According to a second aspect of the present invention, there is contemplated a method of producing the previously described MOSFET. A metal-containing reactive layer is formed on the polysilicon gate electrode and on the portions of the silicon substrate in which the source and the drain are located. A metal-containing cap layer is formed over the reactive layer. The coefficient of thermal expansion of the cap layer is different from that of the substrate. The assembly is then heated to react some of the reactive layer with the polysilicon gate electrode and the silicon containing the source and drain. This reaction produces a metal silicide layer atop the gate electrode and on the source/drain-containing portions of the silicon substrate. The cap layer results in the above-described orientation of the major and minor axes of the grains of the metal silicide.
The foregoing has outlined rather broadly the features and technical advantages of the present invention in order that the detailed description of the invention that follows may be better understood. Additional features and advantages of the invention will be described hereinafter which form the subject of the claims of the invention. It should be appreciated by those skilled in the art that the conception and specific embodiment disclosed may be readily utilized as a basis for modifying or designing other structures or processes for carrying out the same purposes of the present invention. It should also be realized by those skilled in the art that such equivalent constructions do not depart from the spirit and scope of the invention as set forth in the appended claims.
For a more complete understanding of the present invention, and the advantages thereof, reference is now made to the following descriptions taken in conjunction with the accompanying drawings, in which:
The making and using of the presently preferred embodiments are discussed in detail below. It should be appreciated, however, that the present invention provides many applicable inventive concepts that can be embodied in a wide variety of specific contexts. The specific embodiments discussed are merely illustrative of specific ways to make and use the invention, and do not limit the scope of the invention.
In the preferred embodiments of the present invention, the grain orientation and grain size of the silicide layers is controlled in order to enhance the electrical operation of the device of which the silicide layer forms a part. The precise mechanism by which grain size and orientation is achieved is not fully known. It is speculated that the underlying active region, being asymmetric, is under strains in different directions arising from several process steps and features. Among these could be the formation of shallow trench isolation regions, thermal steps such as gate oxide growth, and the like. The active region thus may have less compressive strain in the direction parallel to the channel region than in the perpendicular direction. By using a cap layer that introduces a large tensile stress, this may induce the desirable grain size and grain orientations.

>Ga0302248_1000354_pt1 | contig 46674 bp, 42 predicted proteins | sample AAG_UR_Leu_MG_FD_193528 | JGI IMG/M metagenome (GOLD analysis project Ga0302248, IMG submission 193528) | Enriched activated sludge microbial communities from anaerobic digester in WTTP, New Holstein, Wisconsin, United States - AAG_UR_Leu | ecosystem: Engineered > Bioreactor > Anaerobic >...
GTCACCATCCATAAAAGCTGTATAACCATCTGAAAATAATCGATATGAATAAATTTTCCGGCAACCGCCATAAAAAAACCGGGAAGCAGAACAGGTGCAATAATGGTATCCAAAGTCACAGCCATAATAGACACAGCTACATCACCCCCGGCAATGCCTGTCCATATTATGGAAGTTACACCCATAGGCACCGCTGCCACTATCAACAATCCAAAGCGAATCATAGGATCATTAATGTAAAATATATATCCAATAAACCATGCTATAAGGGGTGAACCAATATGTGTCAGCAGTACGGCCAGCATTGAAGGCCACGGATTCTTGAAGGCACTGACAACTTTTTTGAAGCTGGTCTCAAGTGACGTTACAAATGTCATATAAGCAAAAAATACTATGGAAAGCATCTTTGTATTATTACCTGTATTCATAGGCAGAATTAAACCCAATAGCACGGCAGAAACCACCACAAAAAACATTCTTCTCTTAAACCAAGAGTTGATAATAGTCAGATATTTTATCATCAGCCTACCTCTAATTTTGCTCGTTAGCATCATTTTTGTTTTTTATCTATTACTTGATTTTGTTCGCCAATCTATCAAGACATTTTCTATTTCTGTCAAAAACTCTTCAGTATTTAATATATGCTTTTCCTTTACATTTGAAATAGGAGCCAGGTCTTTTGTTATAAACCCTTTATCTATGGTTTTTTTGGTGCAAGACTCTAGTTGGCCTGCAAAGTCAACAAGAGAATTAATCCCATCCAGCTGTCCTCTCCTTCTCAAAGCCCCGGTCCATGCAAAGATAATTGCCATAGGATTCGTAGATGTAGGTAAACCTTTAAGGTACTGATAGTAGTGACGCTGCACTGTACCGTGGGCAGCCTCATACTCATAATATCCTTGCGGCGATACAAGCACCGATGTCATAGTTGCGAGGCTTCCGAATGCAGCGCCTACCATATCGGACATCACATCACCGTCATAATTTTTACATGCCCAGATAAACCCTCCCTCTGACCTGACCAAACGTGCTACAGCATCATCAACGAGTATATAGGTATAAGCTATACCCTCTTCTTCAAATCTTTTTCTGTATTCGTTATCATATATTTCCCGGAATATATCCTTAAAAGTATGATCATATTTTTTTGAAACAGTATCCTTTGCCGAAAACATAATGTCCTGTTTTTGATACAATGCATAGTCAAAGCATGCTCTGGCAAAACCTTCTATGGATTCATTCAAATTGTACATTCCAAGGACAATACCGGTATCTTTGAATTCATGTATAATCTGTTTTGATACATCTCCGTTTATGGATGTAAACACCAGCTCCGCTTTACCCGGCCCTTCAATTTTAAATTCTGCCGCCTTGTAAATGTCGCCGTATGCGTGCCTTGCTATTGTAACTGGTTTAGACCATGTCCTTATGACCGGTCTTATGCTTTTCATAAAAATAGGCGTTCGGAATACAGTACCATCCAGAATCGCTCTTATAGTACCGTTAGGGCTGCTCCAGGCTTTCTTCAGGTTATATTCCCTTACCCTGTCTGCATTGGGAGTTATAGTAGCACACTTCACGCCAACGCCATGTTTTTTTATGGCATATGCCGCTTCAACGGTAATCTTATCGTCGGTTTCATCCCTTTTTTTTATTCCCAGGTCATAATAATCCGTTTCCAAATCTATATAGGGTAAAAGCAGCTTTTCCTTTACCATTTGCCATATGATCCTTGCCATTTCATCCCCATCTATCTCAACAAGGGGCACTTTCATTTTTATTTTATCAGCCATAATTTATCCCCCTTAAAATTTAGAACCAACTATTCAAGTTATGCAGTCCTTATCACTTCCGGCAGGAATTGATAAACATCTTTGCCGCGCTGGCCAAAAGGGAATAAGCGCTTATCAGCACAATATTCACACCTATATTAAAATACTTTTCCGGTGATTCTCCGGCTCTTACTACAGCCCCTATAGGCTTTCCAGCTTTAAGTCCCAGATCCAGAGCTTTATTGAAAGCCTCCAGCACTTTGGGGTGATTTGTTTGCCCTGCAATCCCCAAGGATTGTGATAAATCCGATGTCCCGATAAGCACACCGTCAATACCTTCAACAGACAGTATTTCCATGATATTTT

As an example, assume a substrate having a (100) surface orientation and a <110> channel orientation. It is desirable to have more tensile (or less compressive) strain in the direction parallel to the channel for an NMOS device, but more compressive (or less tensile) strain for a PMOS device. Higher tensile stress can be introduced by controlling the cap layer thickness or stress level to improve NMOS device performance or less tensile stress to improve PMOS device performance, but not necessarily both. For the same exemplary transistor, greater tensile (or less compressive) strain in the direction perpendicular to the channel improves device performance for both NMOS and PMOS devices. Likewise, higher tensile stress in this direction can be introduced by controlling the cap layer thickness or stress level, thus improving device performance for both NMOS and PMOS devices. For a transistor in a (100) surface orientation substrate and with a <100> channel orientation, tensile strain can improve NMOS device performance, but it is believed that strain does not impact PMOS device performance significantly.